I passed on buying one due to its wickedly strong price ($38 SD).  

The final stretch back to the hotel included a wonderful detour through Singapore's Kampong Glam (Malay Muslim) district. I window shopped on Haji Road. That included a chance photo op of Dwight Yorke from Man U. 

 Fan Moment with Dwight Yorke

I double back on Arab Street and took a quick photo of Kampong Glam's beautiful Golden Mosque. 

 The Golden Mosque

 Kampong Glam is Filled With Unique Shops and Restaurants

My last stop was the dinner at a Halal Taqueria called Afterwit. I ordered a (I am not making this up) a beef biryani curry burrito. 

While no one would ever accuse it of being anything remotely Mexican (except in name -I live in Arizona - I know) It was quite tasty. 

True Singapore fusion!

Roadboy's Travels © 2016

Friday, March 11, 2016


A Day at Singapore's Botanic Garden

Well after another four very full days of work my colleagues departed early Friday morning to return home to Virginia. 

As for me I opted to postpone my own journey back home to Arizona until Sunday morning to give me Friday and Saturday to do my final sightseeing. I began by changing hotels to the Hotel Vagabond on the edge of Little India and Kampong Glam (more about the hotel in a later post).

Singapore has been a full sensory experience. In some ways it conjures up some of the wonderful memories I have from spent living in Hawaii many years ago.

So with only 2 days left (and with many choices for places to visit) I opted to spend Friday decompressing in Singapores's renowned Botanic Garden. 

I am so glad I did.

So many of the places around this planet still leave me with awe, but (sadly) fewer and fewer places make me stop dead in my tracks and say "this is so amazing".

This Botanic garden was so amazing!
 Singapore's Botanic Garden

It dates back to 1859, is a UNESCO World Heritage site, has a Michelin 3 star rating and hosts 4,000,000 visitors a year. Yet, despite so many visitors my visit felt completely tranquil.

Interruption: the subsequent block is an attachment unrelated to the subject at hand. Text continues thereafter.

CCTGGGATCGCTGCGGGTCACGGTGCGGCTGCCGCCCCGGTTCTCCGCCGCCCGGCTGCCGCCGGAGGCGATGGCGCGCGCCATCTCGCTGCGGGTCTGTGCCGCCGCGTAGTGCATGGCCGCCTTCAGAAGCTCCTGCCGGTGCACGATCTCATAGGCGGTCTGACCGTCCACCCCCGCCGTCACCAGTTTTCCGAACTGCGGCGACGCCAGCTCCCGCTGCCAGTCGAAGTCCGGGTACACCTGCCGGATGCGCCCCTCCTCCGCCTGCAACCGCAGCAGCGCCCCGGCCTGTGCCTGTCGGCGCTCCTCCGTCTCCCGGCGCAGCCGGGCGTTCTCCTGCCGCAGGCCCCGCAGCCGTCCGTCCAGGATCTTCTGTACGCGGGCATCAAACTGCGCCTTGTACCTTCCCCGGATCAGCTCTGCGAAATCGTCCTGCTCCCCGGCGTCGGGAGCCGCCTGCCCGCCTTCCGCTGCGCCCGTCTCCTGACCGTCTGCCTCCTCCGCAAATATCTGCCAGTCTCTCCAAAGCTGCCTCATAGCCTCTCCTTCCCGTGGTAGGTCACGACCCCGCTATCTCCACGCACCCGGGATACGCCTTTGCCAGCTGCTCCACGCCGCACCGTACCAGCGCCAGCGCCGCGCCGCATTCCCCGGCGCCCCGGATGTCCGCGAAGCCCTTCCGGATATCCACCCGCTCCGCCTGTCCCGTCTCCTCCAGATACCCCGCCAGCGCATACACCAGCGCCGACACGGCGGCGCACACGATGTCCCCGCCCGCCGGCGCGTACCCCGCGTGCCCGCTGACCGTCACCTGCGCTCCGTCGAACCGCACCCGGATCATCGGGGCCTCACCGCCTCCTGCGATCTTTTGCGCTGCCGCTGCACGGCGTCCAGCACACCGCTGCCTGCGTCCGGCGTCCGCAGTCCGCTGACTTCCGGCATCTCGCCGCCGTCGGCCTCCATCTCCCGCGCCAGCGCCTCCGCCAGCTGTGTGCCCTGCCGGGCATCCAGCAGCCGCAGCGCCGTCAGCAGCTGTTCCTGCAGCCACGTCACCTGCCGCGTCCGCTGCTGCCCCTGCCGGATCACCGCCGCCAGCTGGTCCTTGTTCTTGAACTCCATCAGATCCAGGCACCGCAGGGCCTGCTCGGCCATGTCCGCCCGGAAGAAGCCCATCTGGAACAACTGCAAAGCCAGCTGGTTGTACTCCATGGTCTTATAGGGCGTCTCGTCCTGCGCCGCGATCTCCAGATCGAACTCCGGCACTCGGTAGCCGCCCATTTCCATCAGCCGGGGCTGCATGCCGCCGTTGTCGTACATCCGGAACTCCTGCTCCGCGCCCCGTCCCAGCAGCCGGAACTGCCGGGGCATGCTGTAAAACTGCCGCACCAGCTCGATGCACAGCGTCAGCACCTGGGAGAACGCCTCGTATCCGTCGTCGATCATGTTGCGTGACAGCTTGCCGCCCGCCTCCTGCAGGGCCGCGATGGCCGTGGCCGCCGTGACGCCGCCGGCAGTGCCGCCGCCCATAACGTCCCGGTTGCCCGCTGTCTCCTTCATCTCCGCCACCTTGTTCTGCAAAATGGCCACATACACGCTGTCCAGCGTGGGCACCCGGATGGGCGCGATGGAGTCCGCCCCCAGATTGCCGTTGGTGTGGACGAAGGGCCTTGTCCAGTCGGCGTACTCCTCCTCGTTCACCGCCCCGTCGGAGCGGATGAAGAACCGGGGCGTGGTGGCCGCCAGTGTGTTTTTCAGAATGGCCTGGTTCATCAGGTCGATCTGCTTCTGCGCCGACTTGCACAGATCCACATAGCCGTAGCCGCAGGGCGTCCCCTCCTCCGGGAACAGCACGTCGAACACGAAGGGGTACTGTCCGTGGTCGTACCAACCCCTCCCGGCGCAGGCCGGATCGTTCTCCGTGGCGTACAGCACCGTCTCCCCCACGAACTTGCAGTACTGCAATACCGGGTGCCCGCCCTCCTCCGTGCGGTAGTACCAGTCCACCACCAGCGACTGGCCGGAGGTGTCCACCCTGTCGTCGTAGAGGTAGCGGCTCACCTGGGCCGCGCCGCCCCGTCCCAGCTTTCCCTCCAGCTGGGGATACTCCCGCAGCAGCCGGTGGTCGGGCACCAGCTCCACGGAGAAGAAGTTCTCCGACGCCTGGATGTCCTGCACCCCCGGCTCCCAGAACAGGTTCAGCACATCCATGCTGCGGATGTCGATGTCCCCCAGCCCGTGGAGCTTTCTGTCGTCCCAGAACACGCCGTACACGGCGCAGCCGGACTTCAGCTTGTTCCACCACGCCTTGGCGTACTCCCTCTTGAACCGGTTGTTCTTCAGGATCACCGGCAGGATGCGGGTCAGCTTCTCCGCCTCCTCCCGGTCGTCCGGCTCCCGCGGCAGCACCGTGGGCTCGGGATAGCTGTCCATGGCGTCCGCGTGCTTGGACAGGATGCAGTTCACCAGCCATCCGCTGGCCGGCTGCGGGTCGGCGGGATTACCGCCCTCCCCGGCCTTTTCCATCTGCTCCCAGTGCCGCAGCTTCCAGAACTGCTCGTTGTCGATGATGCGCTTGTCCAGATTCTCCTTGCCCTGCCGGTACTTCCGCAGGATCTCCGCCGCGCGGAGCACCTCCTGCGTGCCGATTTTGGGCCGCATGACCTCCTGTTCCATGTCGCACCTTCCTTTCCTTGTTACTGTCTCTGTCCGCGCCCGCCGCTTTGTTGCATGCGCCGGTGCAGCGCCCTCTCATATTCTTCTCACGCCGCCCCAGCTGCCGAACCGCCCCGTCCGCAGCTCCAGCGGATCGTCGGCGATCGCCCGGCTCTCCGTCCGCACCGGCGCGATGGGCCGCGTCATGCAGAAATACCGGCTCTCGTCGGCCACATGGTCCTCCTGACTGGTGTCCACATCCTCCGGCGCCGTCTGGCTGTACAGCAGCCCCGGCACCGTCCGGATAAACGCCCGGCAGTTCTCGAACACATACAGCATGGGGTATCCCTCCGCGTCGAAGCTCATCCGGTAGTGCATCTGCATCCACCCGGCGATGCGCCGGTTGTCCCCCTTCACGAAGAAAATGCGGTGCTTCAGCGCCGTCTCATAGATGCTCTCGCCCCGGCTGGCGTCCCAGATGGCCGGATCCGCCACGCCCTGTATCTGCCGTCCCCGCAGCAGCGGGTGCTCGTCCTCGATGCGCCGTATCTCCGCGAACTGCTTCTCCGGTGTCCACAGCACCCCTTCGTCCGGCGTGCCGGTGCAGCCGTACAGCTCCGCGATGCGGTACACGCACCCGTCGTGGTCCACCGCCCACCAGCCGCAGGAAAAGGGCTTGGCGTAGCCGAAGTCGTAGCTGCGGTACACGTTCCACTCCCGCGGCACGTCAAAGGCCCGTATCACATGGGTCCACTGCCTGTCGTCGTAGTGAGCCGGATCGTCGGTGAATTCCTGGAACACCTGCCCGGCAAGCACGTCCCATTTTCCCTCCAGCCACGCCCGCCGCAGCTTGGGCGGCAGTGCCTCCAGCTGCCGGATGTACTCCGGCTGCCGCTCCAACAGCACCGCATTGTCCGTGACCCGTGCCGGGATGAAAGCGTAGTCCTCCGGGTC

Details: The gardens are free, there is a $5 SGD charge to visit its renowned National Orchid Center. Don't miss that. There is a MRT stop at one extreme end of the Garden and a busy bus stop (with legions of buses heading for Orchard Road) at the other.  There are cafes and a couple of nice gift shops as well (with lots of AC to take the edge off the heat).

Enough with the text. Enjoy some visuals.

 A Black Swan at Eco Lake

(Related to gingers and bananas)

A Nearly 1 Meter Long Iguana 
(Completely missed by the 40 or 50 texting school kids walking a few feet away)  

 Orchid Eyecandy

Vanda William Catherine
(Dedicated to the Duke and Duchess of Cambridge)

Trellises of Dancing Lady Orchids
(A hybrid flowered here in 1939)

Throughout the garden are lakes and marshy zones allowing for a spectacular diversity in plant materials.

 The Gardens Feature Areas With Open Vistas
(Right in the heart of the City)

 A Bride Was Posing for Photos at Swan Lake

You will have to walk a lot, the garden is huge. Wear comfortable shoes.
You will sweat through your clothes, bring water, hat, sunscreen and a pack of wet naps. 
You will lose track of time, my planned 1 hour visit ran about 4 wonderful hours.

Roadboy's Travels © 2016

Monday, March 7, 2016

Swimming in The Sky

A Weekend at the Marina Bay Sands

Well after working very hard on Days 5-8 it was time to enjoy the weekend for Days 9-10!

The plan was to check into the amazing Marina Bay Sands (MBS) hotel for two nights. Just to be able to say we did!

 The Marina Bay Sands From Merlion Park

The MBS is a building that defies any easy description. The main hotel consists of three 55 story hotel towers that are all linked at the base by a continuous interior atrium and at the top by a "Sky Park" that spans all of the towers. The Sky Park on the 57th floor has restaurants, bars, an observation deck (the world's longest cantilever structure) and an absolutely dazzling 490 foot long infinity edge swimming pool. 

A Night View From the Rooftop Swimming Pool

The pool alone is amazing. The Sky Park is designed to anticipate 19.68 inches of wind generated movement. And since the towers are all built on reclaimed land they are designed with an expectation of some settling. Hence, the engineers installed 500 adjustment points under the 376,500 gallon swimming pool, allowing periodic fine tune the pool to assure the infinity edge works.

Nearby Gardens By The Bay